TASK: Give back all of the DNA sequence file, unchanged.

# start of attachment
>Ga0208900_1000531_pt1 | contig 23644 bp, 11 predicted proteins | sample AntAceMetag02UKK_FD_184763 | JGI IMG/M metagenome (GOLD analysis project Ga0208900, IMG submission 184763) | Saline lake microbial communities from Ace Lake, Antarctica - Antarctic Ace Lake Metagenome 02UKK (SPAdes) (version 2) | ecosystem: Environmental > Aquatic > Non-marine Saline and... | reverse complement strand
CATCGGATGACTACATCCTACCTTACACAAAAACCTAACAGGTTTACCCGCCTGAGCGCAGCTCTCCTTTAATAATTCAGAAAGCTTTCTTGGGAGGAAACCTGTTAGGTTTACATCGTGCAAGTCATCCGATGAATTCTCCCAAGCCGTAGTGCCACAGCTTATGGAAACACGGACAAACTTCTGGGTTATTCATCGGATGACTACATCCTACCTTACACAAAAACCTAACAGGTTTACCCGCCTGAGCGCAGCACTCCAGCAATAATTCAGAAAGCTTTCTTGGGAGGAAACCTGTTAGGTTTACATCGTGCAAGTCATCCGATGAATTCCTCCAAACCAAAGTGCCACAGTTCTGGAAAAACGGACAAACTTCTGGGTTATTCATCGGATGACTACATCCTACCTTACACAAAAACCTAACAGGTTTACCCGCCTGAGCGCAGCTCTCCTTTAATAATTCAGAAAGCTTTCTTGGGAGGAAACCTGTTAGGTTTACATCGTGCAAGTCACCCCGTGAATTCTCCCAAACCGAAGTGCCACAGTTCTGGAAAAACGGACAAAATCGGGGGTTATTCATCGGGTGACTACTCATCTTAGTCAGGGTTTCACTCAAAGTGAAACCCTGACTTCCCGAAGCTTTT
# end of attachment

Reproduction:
>Ga0208900_1000531_pt1 | contig 23644 bp, 11 predicted proteins | sample AntAceMetag02UKK_FD_184763 | JGI IMG/M metagenome (GOLD analysis project Ga0208900, IMG submission 184763) | Saline lake microbial communities from Ace Lake, Antarctica - Antarctic Ace Lake Metagenome 02UKK (SPAdes) (version 2) | ecosystem: Environmental > Aquatic > Non-marine Saline and... | reverse complement strand
CATCGGATGACTACATCCTACCTTACACAAAAACCTAACAGGTTTACCCGCCTGAGCGCAGCTCTCCTTTAATAATTCAGAAAGCTTTCTTGGGAGGAAACCTGTTAGGTTTACATCGTGCAAGTCATCCGATGAATTCTCCCAAGCCGTAGTGCCACAGCTTATGGAAACACGGACAAACTTCTGGGTTATTCATCGGATGACTACATCCTACCTTACACAAAAACCTAACAGGTTTACCCGCCTGAGCGCAGCACTCCAGCAATAATTCAGAAAGCTTTCTTGGGAGGAAACCTGTTAGGTTTACATCGTGCAAGTCATCCGATGAATTCCTCCAAACCAAAGTGCCACAGTTCTGGAAAAACGGACAAACTTCTGGGTTATTCATCGGATGACTACATCCTACCTTACACAAAAACCTAACAGGTTTACCCGCCTGAGCGCAGCTCTCCTTTAATAATTCAGAAAGCTTTCTTGGGAGGAAACCTGTTAGGTTTACATCGTGCAAGTCACCCCGTGAATTCTCCCAAACCGAAGTGCCACAGTTCTGGAAAAACGGACAAAATCGGGGGTTATTCATCGGGTGACTACTCATCTTAGTCAGGGTTTCACTCAAAGTGAAACCCTGACTTCCCGAAGCTTTT